MIT’s deflated balloon robot hand can pick up objects 100x its own weight
Soft, biologically inspired robots have become one of the field’s most exciting offshoots, with machines that are capable of squeezing between obstacles and conforming to the world around them. A joint project between MIT CSAIL and Harvard’s Wyss converts those learnings into a simple, soft robotic gripper capable of handling delicate objects and picking up things up to 100x its own weight.
The gripper itself is made of an origami-inspired skeletal structure, covered in either fabric or a deflated balloon. It’s a principle the team recently employed on another project designed to create low-cost artificial muscles. A connector attaches the gripper to the arm and also sports a vacuum tube that sucks air out from the gripper, collapsing it around an object.
Like Soft Robotics’ commercial gripper, the malleable nature of the device means it grab hold of a wide range of different objects with less need for a complex vision system. It also means that it can grab hold of delicate items without damaging them in the process.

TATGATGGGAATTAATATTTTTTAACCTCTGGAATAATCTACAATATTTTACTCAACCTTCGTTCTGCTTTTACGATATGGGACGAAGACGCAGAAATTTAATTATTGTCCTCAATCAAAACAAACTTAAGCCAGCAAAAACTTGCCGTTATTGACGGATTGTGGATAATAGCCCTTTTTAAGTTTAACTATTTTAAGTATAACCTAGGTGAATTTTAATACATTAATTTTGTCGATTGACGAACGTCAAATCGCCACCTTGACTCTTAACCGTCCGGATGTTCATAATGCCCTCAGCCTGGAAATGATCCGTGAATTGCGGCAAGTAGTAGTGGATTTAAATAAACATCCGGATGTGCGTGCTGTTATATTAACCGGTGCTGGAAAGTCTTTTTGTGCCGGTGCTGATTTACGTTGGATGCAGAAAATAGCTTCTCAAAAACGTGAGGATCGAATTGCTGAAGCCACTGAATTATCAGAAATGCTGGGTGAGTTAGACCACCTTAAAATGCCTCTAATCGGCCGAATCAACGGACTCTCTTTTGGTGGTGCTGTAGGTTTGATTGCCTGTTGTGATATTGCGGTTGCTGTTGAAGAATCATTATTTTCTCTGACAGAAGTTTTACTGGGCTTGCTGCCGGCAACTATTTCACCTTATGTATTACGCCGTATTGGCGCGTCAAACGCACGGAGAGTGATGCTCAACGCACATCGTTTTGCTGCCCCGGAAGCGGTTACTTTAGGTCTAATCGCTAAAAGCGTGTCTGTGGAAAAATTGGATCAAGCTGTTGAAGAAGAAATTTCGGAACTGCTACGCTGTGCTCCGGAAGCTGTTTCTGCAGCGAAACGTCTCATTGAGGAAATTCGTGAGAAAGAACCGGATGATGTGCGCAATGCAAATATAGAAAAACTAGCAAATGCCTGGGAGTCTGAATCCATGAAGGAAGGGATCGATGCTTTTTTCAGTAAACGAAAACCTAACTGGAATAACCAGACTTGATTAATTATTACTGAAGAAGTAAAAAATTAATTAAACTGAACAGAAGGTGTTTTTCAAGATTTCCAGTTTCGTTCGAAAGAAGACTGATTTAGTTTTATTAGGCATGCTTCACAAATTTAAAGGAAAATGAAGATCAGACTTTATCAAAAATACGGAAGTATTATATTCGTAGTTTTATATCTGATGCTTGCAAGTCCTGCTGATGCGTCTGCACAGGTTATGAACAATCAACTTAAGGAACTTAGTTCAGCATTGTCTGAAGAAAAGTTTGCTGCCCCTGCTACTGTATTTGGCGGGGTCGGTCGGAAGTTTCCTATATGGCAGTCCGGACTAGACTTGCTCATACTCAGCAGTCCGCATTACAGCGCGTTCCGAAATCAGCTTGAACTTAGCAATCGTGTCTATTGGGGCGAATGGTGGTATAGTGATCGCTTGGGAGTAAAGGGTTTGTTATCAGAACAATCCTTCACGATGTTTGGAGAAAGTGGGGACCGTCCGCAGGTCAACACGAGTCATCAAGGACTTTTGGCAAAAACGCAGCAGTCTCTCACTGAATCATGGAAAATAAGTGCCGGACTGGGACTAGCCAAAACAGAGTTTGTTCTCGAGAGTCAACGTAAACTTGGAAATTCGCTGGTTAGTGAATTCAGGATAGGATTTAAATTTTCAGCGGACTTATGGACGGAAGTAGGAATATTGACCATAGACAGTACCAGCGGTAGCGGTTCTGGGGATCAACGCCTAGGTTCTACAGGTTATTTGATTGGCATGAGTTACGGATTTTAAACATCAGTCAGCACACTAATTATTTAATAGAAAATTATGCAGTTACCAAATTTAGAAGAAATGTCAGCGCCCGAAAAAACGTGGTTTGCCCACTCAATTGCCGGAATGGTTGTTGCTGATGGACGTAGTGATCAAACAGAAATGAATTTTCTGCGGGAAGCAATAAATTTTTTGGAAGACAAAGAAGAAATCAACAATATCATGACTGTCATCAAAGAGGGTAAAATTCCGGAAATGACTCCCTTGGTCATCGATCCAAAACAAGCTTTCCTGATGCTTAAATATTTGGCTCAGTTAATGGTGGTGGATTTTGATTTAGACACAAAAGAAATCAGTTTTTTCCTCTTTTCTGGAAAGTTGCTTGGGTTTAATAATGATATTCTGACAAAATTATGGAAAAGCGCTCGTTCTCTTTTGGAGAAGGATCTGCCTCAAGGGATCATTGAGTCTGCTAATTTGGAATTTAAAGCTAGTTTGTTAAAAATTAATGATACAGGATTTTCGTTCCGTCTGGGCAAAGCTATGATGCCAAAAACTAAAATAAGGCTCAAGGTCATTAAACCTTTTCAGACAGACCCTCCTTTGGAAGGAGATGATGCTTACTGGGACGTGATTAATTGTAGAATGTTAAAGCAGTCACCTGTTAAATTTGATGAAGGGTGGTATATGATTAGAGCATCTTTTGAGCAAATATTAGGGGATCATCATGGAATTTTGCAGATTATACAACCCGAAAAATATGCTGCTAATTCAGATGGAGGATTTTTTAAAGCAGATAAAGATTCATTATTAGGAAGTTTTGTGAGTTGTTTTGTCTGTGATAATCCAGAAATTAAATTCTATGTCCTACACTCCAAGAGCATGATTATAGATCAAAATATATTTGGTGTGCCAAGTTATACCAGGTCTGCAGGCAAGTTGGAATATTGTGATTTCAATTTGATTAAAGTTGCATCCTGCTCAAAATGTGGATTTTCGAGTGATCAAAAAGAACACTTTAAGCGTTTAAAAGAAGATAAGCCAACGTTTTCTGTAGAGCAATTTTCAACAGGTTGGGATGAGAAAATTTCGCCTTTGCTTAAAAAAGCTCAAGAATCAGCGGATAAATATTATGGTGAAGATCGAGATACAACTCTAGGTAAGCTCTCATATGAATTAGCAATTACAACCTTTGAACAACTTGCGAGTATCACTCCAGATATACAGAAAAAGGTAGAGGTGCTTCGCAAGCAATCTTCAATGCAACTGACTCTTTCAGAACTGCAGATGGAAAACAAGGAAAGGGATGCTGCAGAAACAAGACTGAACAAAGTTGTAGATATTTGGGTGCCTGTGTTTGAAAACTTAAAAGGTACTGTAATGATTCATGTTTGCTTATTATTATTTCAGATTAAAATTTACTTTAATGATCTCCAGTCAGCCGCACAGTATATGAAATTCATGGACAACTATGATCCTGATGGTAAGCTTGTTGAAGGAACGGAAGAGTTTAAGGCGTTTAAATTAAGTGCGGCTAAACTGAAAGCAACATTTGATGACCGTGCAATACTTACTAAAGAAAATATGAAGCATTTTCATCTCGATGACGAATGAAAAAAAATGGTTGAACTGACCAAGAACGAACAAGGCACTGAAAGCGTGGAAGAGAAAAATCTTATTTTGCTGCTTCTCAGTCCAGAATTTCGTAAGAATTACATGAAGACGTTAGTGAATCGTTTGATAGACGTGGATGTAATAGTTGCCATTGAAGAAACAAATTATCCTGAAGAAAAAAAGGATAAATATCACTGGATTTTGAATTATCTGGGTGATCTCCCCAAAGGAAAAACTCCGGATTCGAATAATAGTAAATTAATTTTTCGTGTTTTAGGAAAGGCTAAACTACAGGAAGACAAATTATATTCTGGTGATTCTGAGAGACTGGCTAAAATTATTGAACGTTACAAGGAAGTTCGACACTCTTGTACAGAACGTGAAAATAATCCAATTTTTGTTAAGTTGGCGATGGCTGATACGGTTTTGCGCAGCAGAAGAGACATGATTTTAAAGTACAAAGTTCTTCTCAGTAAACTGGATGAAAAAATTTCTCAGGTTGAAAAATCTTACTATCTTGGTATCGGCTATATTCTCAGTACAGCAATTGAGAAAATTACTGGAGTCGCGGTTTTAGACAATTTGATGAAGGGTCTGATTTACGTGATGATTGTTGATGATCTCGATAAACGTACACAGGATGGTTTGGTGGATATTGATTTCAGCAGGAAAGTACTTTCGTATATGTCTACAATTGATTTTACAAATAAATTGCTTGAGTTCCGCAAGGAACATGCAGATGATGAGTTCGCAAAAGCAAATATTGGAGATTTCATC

“Previous approaches to the packing problem could only handle very limited classes of objects — objects that are very light or objects that conform to shapes such as boxes and cylinders, but with the Magic Ball gripper system we’ve shown that we can do pick-and-place tasks for a large variety of items ranging from wine bottles to broccoli, grapes and eggs,” MIT professor Daniela Rus says in a release tied to the news. “In other words, objects that are heavy and objects that are light. Objects that are delicate, or sturdy, or that have regular or free form shapes.”